All of these suggestions can apply to fans as well. Even though you aren’t running doesn’t mean you can’t suffer from dehydration, heat exhaustion, and sunburn. Take these guidelines to heart and keep yourself safe from heat-related maladies. Playing in summer’s unforgiving heat and sun doesn’t mean you and your kids have to end up miserable or sick. Take some precautions, watch out for signs of trouble, and take enough breaks to hydrate and cool down.

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Only One Instrument

Susan Boyd

My youngest son Robbie ran into the mother of a middle-school classmate the other day. The classmate had played soccer into high school and her younger brother had also been a soccer player. The mom was shocked that Robbie was still playing. "Hasn’t your body worn out?" Seems that Bridget had had multiple knee problems and Connor had a raft of injuries as well. Eventually they just couldn’t play any longer. It’s a story I hear quite often. Both of my sons have avoided major injury. Robbie broke a foot bone in middle school and then had an ankle strain last year. Bryce broke his hand, but was back playing three weeks later (don’t tell his hand surgeon!). So what makes some kids literally wear out and others keep going like a soccer energizer bunny?

Obviously genetics plays a role. Some people are put together with less elasticity and end up tearing, rupturing and breaking without much provocation. There are things they can do to improve their mobility and stability, but ultimately they are prisoners of their construction. Overcoming an unforgiving body may require serious surgeries and long periods of recuperation. Pitcher Chris Capuano had two Tommy John surgeries and is 9-2 this year, but he’s an exception and the jury is still out if he will be able to sustain his good health. For the most part, athletes have to have a lucky combination of skill, game smarts and a willing body. Lots of kids may possess the first two and strike out with the third. It’s one significant factor that prevents excellent players from continuing to play.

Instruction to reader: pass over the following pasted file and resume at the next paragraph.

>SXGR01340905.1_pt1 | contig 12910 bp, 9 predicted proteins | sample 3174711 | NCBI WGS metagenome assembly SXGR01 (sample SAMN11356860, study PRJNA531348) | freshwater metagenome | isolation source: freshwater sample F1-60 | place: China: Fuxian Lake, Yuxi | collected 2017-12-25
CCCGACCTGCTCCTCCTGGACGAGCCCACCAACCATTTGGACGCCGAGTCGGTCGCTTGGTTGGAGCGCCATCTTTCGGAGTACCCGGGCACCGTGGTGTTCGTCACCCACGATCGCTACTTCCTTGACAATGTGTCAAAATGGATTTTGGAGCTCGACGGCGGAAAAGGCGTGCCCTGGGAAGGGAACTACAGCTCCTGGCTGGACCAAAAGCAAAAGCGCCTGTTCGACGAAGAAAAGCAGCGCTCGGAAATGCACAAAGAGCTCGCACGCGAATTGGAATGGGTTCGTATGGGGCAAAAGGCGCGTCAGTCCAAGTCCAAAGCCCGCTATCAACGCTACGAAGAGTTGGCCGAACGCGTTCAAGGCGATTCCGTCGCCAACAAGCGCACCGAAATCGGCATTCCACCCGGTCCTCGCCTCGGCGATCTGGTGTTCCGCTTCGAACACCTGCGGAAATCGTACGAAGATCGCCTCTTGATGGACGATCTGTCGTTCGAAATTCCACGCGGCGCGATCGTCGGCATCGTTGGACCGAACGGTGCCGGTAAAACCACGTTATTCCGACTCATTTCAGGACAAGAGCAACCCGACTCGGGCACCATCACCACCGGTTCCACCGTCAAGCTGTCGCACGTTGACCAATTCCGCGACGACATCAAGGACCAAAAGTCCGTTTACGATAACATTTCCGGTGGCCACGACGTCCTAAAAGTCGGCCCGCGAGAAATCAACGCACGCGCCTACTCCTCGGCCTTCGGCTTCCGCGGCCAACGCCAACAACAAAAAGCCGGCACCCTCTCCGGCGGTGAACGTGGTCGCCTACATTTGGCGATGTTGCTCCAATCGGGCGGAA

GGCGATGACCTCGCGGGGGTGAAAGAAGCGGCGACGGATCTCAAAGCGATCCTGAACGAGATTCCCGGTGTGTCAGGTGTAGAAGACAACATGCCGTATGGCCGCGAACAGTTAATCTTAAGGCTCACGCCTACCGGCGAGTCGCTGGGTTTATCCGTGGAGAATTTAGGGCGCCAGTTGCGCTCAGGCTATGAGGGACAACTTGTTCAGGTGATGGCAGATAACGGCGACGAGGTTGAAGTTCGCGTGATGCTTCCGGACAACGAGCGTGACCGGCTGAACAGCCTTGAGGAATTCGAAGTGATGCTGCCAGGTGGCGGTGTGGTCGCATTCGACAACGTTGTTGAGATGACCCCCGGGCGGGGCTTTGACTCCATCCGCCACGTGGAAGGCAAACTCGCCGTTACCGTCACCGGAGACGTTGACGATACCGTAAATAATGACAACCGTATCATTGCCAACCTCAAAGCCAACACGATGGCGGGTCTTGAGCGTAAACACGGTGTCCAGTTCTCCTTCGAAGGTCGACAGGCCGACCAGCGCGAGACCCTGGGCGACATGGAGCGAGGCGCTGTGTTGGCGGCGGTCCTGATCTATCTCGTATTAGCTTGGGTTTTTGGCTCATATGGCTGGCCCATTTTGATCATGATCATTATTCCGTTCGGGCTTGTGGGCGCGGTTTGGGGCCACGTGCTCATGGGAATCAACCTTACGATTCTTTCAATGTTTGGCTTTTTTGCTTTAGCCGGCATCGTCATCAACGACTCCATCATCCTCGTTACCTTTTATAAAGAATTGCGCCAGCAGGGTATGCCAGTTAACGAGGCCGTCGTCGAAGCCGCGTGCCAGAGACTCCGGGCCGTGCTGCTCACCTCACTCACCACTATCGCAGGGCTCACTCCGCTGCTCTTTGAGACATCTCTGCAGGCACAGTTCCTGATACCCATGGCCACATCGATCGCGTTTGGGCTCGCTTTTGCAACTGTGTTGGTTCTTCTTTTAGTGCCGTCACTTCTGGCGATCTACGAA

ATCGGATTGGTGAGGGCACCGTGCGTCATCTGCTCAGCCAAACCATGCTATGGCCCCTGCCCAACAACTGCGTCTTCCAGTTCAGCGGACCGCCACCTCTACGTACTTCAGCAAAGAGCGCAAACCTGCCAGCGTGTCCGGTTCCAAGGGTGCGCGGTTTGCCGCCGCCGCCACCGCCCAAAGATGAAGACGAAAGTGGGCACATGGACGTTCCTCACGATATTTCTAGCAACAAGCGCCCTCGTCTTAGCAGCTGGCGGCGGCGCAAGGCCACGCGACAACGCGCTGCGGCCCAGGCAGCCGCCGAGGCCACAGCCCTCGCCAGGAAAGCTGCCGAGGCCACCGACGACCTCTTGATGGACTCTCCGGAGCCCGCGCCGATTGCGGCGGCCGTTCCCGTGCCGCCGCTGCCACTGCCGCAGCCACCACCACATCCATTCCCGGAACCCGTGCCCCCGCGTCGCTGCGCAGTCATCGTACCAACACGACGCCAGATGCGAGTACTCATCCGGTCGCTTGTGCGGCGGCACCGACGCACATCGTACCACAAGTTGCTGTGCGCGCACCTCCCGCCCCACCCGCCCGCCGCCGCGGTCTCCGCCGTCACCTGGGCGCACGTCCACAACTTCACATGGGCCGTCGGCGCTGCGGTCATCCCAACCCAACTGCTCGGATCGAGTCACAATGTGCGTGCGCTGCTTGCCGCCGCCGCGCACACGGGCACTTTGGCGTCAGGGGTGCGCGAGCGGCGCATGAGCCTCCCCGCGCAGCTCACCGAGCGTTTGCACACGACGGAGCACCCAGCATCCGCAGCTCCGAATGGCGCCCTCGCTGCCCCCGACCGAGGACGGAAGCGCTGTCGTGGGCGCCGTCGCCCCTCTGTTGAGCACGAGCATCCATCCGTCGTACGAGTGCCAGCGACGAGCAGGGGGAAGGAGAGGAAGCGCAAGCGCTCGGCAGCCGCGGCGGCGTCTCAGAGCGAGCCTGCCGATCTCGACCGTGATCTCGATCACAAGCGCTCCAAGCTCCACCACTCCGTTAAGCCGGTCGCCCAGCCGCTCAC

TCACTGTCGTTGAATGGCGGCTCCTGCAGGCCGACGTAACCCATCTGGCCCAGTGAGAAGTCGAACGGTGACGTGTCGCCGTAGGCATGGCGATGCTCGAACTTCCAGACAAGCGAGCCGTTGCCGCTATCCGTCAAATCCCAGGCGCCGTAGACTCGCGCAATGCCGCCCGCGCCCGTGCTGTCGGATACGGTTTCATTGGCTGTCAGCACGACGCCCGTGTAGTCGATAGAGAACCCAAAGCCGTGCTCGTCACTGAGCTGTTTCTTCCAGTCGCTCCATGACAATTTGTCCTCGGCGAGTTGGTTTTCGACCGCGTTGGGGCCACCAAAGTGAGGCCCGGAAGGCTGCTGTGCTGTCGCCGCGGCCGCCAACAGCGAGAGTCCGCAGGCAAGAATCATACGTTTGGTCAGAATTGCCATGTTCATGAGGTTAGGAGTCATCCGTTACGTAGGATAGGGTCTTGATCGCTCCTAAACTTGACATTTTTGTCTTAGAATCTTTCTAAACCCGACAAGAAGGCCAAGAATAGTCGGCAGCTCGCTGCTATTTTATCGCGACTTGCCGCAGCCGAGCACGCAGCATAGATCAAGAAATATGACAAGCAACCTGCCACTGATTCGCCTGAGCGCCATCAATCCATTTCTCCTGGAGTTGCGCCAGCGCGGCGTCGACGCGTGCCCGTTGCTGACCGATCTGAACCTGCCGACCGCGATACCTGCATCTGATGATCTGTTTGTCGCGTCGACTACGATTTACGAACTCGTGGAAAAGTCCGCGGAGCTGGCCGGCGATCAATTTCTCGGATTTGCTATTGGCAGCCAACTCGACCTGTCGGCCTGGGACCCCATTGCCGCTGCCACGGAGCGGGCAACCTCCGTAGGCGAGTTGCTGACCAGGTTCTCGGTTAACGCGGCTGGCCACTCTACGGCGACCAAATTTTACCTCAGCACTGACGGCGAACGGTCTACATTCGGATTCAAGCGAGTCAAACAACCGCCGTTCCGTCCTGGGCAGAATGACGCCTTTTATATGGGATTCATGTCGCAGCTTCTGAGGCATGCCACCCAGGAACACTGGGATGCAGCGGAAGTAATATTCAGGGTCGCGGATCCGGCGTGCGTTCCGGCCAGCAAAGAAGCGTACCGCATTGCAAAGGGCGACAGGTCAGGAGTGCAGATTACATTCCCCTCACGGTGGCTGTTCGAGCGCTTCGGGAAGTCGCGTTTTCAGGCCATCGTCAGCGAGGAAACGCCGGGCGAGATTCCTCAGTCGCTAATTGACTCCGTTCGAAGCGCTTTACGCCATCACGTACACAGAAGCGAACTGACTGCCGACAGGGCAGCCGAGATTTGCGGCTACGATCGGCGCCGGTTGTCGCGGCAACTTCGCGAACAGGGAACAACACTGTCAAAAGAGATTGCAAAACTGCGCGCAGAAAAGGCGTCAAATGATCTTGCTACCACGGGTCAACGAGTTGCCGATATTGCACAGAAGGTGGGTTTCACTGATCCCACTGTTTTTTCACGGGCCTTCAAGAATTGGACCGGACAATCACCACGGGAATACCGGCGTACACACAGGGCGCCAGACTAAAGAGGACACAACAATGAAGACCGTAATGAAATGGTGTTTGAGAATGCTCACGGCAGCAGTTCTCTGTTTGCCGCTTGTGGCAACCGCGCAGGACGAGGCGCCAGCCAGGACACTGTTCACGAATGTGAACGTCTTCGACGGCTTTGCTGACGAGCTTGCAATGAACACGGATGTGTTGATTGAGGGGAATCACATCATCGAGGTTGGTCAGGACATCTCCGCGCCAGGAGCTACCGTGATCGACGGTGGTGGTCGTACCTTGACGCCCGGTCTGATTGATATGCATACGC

Every player needs to respect his or her body early in the process. That means following a regimen that maximizes the body’s health. While most youth players won’t be moving on to college or professional ranks, it never hurts to grow up with a body that will allow for significant activity well into middle age. Since kids aren’t going to independently latch onto healthy body training and upkeep, it’s up to us parents to help the process along. As our kids grow, they will hopefully have developed habits which will maintain their body strength and flexibility. Likewise if they have any injury they will have the ability to heal quickly, minimizing the stress on their body and absence from training.

First and foremost, eating healthy provides bones, muscles, ligaments, lungs and heart to be at their peak level. Starting kids on fruits and vegetables as early as possible means they develop not only the habit of eating them, but also the taste buds that enjoy them. Using fruits and vegetables as rewards teaches kids to associate pleasantly with cucumbers rather than seeing them as the enemy. Focus on protein-rich foods as opposed to carbohydrates. While we need carbohydrates in a balanced diet, most kids eat nearly twice the recommended daily allowance. Make carbohydrate choices which offer some fiber such as whole grain breads, brown rice, oatmeal and whole wheat pasta. Most nutritionists say that a well-balanced diet provides all the necessary vitamins, minerals, and nutrients a child needs. Most supplements are an expensive way to get what a good meal provides on its own. Certain vitamins such as A and D can actually be toxic if the dosage is too high. Eating healthy also means hydrating properly. No matter the temperature, level of exercise, or age, all children need to drink during activity. So be sure to hand that water bottle to your child as she sprints to the field.